Citation

African American Barbers: An Economic Force in the Black Community

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Abstract:

A B S T R A C T: BLACK BARBERS, A GLORIOUS HISTORY:
African American Barbers, an Economic Force Underpinning the Black Community

It is to Africa that our quest for authenticity begins. . . . groups or tribes sought to distinguish themselves by facial designs whether through markings, patterns of hair growth, implements through the nose or distinguishing lip features like the plates in the lower lips of some African women. . . .Barbers not only cut hair but were also the spiritual leaders, surgeons and dentist.

The majority of barbers in Baltimore, Charleston, Mobile, and Richmond by 1850 were Negroes. In 1860 before slavery ended one out of eight Negroes worth more than $2000, which was a lot of money then, owned a barber shop. . . .It is in the Negro community that the story of the black barbers seems to have been lost, and yet it is through them that the financial underpinnings of black society, much of the funding for civil rights and our economic viability have rested.

Madam C. J. Walker is well noted for her entrepreneurial success in hair care industries, but at least four African American men of distinction stand out in recorded history among our barbers:
William T. Johnson, a barber in Natchez Mississippi, an entrepreneur with a barber shop and bath house as well as land holder.
Daniel Hale Williams, a barber did the first successful open heart surgery operation.
John Merrick, one of the three men credited with founding Durham’s North Carolina Mutual Life Insurance Company was a barber.
Lafayette A. Tillman an African-American Barber and Policeman
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Association:
Name: 95th Annual Convention
URL:
http://www.asalh.org


Citation:
URL: http://citation.allacademic.com/meta/p436132_index.html
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MLA Citation:

Fisher, Ada. "African American Barbers: An Economic Force in the Black Community" Paper presented at the annual meeting of the 95th Annual Convention, Raleigh Convention Center, Raleigh, North Carolina, Sep 29, 2010 <Not Available>. 2014-11-27 <http://citation.allacademic.com/meta/p436132_index.html>

APA Citation:

Fisher, A. , 2010-09-29 "African American Barbers: An Economic Force in the Black Community" Paper presented at the annual meeting of the 95th Annual Convention, Raleigh Convention Center, Raleigh, North Carolina <Not Available>. 2014-11-27 from http://citation.allacademic.com/meta/p436132_index.html

Publication Type: Individual Paper
Review Method: Peer Reviewed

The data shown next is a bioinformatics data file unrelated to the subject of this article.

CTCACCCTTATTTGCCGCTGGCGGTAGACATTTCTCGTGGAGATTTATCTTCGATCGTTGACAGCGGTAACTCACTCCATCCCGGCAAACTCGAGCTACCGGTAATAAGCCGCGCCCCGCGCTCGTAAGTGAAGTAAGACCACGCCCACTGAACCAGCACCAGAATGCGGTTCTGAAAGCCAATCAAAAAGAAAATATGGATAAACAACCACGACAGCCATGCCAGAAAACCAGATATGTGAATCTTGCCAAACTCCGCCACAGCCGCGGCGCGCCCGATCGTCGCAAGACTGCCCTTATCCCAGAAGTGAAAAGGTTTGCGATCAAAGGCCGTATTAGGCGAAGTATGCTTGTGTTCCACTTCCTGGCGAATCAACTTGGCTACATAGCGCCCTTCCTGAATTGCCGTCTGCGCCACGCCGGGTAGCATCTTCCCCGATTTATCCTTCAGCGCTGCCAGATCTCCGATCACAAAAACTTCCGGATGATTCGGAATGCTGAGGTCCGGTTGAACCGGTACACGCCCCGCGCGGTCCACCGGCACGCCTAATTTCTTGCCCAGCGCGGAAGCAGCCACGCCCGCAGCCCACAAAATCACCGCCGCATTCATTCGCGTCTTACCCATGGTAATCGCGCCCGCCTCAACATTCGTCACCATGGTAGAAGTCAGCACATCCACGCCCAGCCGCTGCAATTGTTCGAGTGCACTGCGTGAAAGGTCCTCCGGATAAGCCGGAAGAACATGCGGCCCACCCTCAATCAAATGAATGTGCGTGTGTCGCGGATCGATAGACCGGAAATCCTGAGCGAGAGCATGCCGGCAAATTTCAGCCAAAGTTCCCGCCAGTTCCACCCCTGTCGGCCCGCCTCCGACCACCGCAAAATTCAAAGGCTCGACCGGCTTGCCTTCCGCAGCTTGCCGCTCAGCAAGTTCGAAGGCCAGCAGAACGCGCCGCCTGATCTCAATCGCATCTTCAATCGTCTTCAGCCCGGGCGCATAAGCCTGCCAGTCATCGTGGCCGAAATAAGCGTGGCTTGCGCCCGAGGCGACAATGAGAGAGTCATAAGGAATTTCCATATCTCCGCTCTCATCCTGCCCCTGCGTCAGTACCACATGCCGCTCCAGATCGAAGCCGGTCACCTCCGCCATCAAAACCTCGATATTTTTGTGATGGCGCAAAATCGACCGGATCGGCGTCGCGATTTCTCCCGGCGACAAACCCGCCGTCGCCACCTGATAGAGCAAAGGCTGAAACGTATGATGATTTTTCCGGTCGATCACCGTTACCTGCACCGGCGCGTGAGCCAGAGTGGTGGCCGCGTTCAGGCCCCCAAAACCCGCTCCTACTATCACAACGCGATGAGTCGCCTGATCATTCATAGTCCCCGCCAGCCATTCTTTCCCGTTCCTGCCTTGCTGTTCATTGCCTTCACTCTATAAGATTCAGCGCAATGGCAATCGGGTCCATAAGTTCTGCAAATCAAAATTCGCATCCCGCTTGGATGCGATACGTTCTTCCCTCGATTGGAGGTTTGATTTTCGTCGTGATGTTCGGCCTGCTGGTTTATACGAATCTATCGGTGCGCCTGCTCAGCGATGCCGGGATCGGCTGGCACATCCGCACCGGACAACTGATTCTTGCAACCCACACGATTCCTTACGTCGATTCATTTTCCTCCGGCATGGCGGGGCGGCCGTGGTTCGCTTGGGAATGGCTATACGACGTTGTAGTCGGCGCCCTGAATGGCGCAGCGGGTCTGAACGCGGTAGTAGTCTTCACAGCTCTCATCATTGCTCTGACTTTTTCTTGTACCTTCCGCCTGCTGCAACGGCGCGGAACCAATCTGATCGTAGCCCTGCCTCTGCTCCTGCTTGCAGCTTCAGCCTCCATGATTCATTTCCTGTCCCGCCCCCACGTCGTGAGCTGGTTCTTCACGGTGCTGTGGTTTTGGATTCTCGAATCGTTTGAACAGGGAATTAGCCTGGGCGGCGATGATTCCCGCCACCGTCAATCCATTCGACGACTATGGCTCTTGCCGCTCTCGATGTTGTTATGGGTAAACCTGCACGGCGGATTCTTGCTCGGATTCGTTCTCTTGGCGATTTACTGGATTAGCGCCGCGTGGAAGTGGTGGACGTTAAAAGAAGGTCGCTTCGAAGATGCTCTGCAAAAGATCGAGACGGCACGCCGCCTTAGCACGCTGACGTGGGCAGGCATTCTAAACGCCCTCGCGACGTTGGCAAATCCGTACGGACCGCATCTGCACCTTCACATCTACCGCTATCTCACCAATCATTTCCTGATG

Abstract: A B S T R A C T: BLACK BARBERS, A GLORIOUS HISTORY:
African American Barbers, an Economic Force Underpinning the Black Community

It is to Africa that our quest for authenticity begins. . . . groups or tribes sought to distinguish themselves by facial designs whether through markings, patterns of hair growth, implements through the nose or distinguishing lip features like the plates in the lower lips of some African women. . . .Barbers not only cut hair but were also the spiritual leaders, surgeons and dentist.

The majority of barbers in Baltimore, Charleston, Mobile, and Richmond by 1850 were Negroes. In 1860 before slavery ended one out of eight Negroes worth more than $2000, which was a lot of money then, owned a barber shop. . . .It is in the Negro community that the story of the black barbers seems to have been lost, and yet it is through them that the financial underpinnings of black society, much of the funding for civil rights and our economic viability have rested.

Madam C. J. Walker is well noted for her entrepreneurial success in hair care industries, but at least four African American men of distinction stand out in recorded history among our barbers:
William T. Johnson, a barber in Natchez Mississippi, an entrepreneur with a barber shop and bath house as well as land holder.
Daniel Hale Williams, a barber did the first successful open heart surgery operation.
John Merrick, one of the three men credited with founding Durham’s North Carolina Mutual Life Insurance Company was a barber.
Lafayette A. Tillman an African-American Barber and Policeman


Similar Titles:
How Africana Studies is Reinvigorating an Historic Black Community: The Case of the African American and African Studies Community Extension Center at The Ohio State University

Black Gated Fences: African American Coastal Communities and the Making of Modern Black Conservatism

The Methods to our Blackness: Defining a Phenomenon Using Grounded Theory in the African American Community


 
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